The CSPP-LA Clinical PsyD program trains practitioners to be critical reviewers and consumers of research. Students begin their clinical dissertation development in their second year, and are expected to complete their dissertation by the end of their third year, before the commencement of their full-time internship training in their fourth year.

Clinical dissertations require mentoring by a Clinical Dissertation Chair (i.e., PsyD program core faculty) and a Dissertation Consultant (i.e., dissertation committee member). Students may complete a clinical dissertation within one of four categories: (a) Theoretical Application, with implications for further research and clinical applications; (b) Clinical Application, including development of a product or program; (c) Program Development/Consultation, with a focus on serving the needs of an identified population and community; or (d) Quantitative or Qualitative Research, focusing on the creation of new knowledge. Upon thoroughly reviewing and critiquing the professional literature and interviewing experts to gain input on current clinical perspectives, students are expected to demonstrate their abilities to professionally apply and disseminate the knowledge that they have gained to the professional mental health community.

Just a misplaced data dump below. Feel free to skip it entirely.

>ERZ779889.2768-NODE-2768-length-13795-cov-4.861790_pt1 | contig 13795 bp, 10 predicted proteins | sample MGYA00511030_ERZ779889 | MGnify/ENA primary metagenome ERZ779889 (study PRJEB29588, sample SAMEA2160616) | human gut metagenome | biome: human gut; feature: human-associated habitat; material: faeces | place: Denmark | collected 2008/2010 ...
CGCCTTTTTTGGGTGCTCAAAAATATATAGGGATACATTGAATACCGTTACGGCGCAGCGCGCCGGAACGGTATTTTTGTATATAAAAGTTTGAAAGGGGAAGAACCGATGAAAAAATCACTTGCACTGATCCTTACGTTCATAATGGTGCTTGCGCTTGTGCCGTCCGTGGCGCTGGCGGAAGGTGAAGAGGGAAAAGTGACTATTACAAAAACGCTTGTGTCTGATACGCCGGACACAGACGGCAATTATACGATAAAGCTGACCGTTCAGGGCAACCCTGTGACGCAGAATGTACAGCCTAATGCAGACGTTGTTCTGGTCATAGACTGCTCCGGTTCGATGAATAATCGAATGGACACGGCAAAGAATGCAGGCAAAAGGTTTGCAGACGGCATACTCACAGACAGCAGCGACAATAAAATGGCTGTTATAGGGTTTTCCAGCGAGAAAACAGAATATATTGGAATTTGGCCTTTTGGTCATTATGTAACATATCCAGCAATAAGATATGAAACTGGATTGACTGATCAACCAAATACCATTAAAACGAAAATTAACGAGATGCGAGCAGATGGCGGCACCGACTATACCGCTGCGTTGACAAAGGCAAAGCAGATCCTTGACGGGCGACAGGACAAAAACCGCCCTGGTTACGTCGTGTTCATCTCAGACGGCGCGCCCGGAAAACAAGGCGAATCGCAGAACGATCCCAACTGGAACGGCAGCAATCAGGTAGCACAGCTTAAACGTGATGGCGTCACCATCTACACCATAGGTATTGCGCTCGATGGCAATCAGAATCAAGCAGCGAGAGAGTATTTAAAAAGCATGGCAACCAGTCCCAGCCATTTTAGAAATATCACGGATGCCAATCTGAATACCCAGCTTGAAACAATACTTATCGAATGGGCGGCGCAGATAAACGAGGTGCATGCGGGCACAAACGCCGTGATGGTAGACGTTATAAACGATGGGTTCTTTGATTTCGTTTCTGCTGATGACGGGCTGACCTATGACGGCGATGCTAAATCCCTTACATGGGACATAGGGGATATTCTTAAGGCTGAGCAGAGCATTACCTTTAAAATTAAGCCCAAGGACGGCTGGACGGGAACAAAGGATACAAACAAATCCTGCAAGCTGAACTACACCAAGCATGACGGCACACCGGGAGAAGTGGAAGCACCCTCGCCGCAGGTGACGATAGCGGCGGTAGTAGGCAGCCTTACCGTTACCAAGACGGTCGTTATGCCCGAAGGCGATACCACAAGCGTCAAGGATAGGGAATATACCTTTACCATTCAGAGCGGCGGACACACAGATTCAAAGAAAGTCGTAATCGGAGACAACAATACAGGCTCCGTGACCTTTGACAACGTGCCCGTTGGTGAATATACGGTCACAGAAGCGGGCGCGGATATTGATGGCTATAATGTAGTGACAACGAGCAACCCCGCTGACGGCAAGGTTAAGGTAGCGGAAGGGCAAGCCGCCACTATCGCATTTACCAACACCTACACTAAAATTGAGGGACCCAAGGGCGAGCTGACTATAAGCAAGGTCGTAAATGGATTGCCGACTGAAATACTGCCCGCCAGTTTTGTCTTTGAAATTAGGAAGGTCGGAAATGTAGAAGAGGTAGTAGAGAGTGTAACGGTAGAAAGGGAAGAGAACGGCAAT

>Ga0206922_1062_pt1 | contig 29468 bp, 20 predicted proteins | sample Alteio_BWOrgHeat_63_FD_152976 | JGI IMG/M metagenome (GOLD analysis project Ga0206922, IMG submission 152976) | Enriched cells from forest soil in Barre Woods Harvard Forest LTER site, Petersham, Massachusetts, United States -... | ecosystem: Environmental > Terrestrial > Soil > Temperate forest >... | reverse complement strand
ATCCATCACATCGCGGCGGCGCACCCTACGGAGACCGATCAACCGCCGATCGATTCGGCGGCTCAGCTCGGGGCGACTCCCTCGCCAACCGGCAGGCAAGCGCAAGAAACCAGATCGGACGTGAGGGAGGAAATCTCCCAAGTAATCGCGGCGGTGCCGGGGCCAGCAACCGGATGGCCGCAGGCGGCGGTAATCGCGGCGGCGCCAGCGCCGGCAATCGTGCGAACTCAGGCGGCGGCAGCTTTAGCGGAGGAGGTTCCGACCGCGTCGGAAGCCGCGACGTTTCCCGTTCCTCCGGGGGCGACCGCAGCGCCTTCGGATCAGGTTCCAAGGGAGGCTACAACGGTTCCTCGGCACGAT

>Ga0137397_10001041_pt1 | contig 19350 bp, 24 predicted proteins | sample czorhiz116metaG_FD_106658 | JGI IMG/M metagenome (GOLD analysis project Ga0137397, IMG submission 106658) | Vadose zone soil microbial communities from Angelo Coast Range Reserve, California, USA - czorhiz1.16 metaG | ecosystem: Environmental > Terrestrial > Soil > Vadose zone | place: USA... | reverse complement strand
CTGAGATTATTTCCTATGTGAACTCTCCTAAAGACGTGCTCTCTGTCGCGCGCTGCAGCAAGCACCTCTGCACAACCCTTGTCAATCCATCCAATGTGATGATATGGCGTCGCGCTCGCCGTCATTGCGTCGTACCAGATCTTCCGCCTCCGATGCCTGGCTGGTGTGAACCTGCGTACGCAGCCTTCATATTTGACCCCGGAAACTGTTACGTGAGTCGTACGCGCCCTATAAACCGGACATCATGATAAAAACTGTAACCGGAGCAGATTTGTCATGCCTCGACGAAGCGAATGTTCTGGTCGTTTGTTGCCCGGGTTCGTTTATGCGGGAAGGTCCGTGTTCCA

Specialized Admissions Requirements: Credit for Previous Graduate Work